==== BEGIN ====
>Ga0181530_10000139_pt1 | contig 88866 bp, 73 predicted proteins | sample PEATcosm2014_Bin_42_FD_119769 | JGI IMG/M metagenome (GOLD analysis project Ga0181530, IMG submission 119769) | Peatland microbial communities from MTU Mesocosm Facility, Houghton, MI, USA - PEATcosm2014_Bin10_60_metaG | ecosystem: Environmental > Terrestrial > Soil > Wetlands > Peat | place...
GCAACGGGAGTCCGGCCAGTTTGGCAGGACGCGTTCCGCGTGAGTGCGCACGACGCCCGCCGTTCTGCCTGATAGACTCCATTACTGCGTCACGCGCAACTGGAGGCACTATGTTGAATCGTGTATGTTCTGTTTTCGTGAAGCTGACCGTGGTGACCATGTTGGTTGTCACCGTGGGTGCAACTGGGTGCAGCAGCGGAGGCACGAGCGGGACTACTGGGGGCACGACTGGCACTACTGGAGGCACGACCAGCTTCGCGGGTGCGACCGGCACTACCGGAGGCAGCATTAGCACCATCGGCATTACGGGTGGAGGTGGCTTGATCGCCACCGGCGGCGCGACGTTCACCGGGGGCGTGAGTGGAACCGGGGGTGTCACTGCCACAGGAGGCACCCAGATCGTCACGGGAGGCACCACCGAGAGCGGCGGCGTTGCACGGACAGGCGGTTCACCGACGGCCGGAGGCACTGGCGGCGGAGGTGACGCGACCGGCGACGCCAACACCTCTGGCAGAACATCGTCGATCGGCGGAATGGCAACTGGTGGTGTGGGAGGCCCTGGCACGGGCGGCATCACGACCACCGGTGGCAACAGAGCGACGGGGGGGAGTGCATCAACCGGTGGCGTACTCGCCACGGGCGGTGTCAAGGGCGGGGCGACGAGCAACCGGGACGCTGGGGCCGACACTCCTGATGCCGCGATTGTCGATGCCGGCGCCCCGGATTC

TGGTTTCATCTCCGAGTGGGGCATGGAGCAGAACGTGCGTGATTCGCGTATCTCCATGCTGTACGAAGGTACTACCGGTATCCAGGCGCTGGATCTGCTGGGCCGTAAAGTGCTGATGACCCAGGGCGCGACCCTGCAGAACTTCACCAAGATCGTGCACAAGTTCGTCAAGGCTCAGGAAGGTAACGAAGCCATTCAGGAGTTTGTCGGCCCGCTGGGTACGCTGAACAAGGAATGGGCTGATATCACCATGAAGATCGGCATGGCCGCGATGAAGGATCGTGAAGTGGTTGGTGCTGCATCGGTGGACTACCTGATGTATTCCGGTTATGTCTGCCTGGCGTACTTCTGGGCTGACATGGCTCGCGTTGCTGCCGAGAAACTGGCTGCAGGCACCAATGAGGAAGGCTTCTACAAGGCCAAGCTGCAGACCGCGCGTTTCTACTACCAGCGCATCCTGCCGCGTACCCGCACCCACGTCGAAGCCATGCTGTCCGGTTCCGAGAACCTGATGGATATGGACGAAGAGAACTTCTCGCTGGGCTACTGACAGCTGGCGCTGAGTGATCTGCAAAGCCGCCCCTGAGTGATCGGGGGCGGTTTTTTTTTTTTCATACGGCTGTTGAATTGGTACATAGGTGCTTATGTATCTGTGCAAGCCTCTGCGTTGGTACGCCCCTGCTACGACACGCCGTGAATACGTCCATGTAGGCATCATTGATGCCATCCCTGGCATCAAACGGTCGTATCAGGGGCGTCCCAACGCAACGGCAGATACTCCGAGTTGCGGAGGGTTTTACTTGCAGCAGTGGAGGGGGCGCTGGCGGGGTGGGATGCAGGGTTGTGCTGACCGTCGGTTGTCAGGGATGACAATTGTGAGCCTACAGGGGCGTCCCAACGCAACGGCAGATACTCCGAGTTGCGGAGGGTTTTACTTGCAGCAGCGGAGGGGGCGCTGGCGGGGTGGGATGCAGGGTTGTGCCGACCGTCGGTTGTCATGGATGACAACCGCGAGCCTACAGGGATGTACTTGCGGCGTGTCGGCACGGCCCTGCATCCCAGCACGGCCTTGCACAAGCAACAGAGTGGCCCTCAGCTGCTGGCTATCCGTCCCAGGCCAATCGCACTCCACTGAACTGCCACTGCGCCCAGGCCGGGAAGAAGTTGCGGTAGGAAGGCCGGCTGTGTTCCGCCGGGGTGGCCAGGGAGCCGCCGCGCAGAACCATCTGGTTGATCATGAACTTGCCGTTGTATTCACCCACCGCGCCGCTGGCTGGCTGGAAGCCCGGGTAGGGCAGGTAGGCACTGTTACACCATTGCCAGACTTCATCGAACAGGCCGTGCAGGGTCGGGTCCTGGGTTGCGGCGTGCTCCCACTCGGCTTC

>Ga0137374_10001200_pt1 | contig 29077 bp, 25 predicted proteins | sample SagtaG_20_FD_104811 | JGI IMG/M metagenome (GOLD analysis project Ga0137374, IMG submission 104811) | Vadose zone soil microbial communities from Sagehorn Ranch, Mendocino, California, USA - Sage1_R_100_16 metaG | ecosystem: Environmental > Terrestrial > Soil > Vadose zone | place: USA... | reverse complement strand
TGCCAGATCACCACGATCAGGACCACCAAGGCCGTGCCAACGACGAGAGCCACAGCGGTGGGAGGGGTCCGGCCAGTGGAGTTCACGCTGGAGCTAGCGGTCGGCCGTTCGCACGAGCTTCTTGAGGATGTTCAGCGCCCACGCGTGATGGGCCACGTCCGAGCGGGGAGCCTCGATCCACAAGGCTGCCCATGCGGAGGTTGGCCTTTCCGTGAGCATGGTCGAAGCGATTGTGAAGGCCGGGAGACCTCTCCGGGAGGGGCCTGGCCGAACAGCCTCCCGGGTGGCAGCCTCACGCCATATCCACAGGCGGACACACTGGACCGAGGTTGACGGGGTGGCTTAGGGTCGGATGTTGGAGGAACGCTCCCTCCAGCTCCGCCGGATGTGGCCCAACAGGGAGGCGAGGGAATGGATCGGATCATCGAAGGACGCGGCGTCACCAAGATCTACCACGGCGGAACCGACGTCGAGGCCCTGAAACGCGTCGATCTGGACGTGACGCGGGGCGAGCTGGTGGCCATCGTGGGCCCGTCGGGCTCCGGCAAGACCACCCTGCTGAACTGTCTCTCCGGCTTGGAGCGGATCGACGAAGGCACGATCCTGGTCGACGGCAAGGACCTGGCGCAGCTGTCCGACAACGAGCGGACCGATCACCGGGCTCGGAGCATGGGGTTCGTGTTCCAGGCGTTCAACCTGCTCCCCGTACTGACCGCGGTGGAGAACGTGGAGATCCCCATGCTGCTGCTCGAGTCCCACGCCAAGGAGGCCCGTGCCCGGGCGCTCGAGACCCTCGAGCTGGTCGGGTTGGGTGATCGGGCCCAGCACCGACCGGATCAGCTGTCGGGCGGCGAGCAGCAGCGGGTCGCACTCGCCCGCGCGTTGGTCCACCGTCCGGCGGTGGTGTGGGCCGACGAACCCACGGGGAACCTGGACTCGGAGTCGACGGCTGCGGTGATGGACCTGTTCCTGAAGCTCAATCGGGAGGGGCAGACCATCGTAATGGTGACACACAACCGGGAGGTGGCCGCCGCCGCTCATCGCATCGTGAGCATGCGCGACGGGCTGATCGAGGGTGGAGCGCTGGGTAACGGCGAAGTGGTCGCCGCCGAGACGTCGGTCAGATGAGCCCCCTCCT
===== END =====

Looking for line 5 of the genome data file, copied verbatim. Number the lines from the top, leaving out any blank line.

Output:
TGCCAGATCACCACGATCAGGACCACCAAGGCCGTGCCAACGACGAGAGCCACAGCGGTGGGAGGGGTCCGGCCAGTGGAGTTCACGCTGGAGCTAGCGGTCGGCCGTTCGCACGAGCTTCTTGAGGATGTTCAGCGCCCACGCGTGATGGGCCACGTCCGAGCGGGGAGCCTCGATCCACAAGGCTGCCCATGCGGAGGTTGGCCTTTCCGTGAGCATGGTCGAAGCGATTGTGAAGGCCGGGAGACCTCTCCGGGAGGGGCCTGGCCGAACAGCCTCCCGGGTGGCAGCCTCACGCCATATCCACAGGCGGACACACTGGACCGAGGTTGACGGGGTGGCTTAGGGTCGGATGTTGGAGGAACGCTCCCTCCAGCTCCGCCGGATGTGGCCCAACAGGGAGGCGAGGGAATGGATCGGATCATCGAAGGACGCGGCGTCACCAAGATCTACCACGGCGGAACCGACGTCGAGGCCCTGAAACGCGTCGATCTGGACGTGACGCGGGGCGAGCTGGTGGCCATCGTGGGCCCGTCGGGCTCCGGCAAGACCACCCTGCTGAACTGTCTCTCCGGCTTGGAGCGGATCGACGAAGGCACGATCCTGGTCGACGGCAAGGACCTGGCGCAGCTGTCCGACAACGAGCGGACCGATCACCGGGCTCGGAGCATGGGGTTCGTGTTCCAGGCGTTCAACCTGCTCCCCGTACTGACCGCGGTGGAGAACGTGGAGATCCCCATGCTGCTGCTCGAGTCCCACGCCAAGGAGGCCCGTGCCCGGGCGCTCGAGACCCTCGAGCTGGTCGGGTTGGGTGATCGGGCCCAGCACCGACCGGATCAGCTGTCGGGCGGCGAGCAGCAGCGGGTCGCACTCGCCCGCGCGTTGGTCCACCGTCCGGCGGTGGTGTGGGCCGACGAACCCACGGGGAACCTGGACTCGGAGTCGACGGCTGCGGTGATGGACCTGTTCCTGAAGCTCAATCGGGAGGGGCAGACCATCGTAATGGTGACACACAACCGGGAGGTGGCCGCCGCCGCTCATCGCATCGTGAGCATGCGCGACGGGCTGATCGAGGGTGGAGCGCTGGGTAACGGCGAAGTGGTCGCCGCCGAGACGTCGGTCAGATGAGCCCCCTCCT